Ines: This is the space from our research group Design Diversity, and New Commons. I am mainly sitting here with Michelle Christensen and Florian Conradi, and our two working students. We use experimental research methods that come out of design, so we are using mainly critical making as a method. This is an approach where you try to combine critical thinking or critical theory—which comes from the humanities—with material production. So the courses we give are always called something like Politics of Machines or Design and Conflict, but they all follow the same structure where students get to know a field of, let’s say, critical theory. It is mainly about technology, but our last course was on the relationship between the environment and humans. The students get a specific perspective with which they look at design and try to use design as a form of critical medium, a tool to bridge this way of critical thinking with material making. The objects that you see here are from different courses that the students had. They build objects or artifacts that are not meant to work in a way so that you can scale them up and bring them to market, but that is more about exploring a way of thinking in materiality. So it is kind of like a critical thought translated into materiality. They are more like curious objects.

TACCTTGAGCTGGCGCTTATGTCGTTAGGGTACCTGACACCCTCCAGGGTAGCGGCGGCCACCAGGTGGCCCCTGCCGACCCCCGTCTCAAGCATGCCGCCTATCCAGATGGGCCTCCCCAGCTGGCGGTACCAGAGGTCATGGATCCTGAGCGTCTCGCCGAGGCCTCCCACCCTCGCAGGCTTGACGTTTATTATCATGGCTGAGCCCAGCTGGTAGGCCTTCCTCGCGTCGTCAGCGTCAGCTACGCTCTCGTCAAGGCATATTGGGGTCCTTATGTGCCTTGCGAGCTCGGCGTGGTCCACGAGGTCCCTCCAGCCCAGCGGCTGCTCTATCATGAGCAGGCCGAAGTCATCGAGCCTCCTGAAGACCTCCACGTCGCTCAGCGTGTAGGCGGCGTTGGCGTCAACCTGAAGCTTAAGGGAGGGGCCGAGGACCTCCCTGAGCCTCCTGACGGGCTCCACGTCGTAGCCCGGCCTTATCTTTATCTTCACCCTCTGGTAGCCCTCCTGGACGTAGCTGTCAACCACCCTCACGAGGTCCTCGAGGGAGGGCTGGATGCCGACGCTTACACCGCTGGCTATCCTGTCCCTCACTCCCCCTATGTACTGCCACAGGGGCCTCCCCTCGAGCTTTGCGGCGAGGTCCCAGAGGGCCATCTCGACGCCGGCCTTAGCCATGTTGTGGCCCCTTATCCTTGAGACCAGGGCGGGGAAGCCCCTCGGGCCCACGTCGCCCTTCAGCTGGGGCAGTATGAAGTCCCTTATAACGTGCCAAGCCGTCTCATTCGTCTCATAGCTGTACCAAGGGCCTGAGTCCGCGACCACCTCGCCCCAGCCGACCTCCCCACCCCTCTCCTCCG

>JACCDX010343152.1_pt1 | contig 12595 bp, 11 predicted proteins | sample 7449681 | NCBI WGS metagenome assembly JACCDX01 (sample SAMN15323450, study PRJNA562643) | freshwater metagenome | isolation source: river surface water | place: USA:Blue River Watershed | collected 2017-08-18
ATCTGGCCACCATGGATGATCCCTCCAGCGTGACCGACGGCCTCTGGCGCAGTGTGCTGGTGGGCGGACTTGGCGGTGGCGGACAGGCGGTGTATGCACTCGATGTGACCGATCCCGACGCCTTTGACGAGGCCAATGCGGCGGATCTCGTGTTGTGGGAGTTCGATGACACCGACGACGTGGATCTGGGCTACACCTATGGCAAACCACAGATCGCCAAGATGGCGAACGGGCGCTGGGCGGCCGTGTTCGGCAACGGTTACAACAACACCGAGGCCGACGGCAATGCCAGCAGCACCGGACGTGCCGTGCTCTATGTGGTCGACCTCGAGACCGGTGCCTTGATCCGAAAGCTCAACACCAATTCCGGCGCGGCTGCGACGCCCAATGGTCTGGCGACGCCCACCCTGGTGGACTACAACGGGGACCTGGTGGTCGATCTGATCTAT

Ines: This was made by a student who looked into surveillance capitalism. He looked into cookies and how much data is constantly saved from you when you are surfing on the internet. As a project, he made this little printer box, where the data of the cookies that the website saved from you is printed in real-time. This, for example, is just 30 seconds of Yahoo!

Anna: Oh, wow.

Ines: And here you can see the different websites and how much data they are saving from you. 

Anna: It is interesting to have it printed out like that. 

Ines: Yeah. It is interesting because then you can actually see what cookies are. Because if you have a look at it, at some point, you are on a completely different website. And then Spotify turns up and it is like what, this is not the website I am on, but they are checking out everything you do on your computer, what programs you have open. And then you get it. What cookies actually are and what information they are getting from you.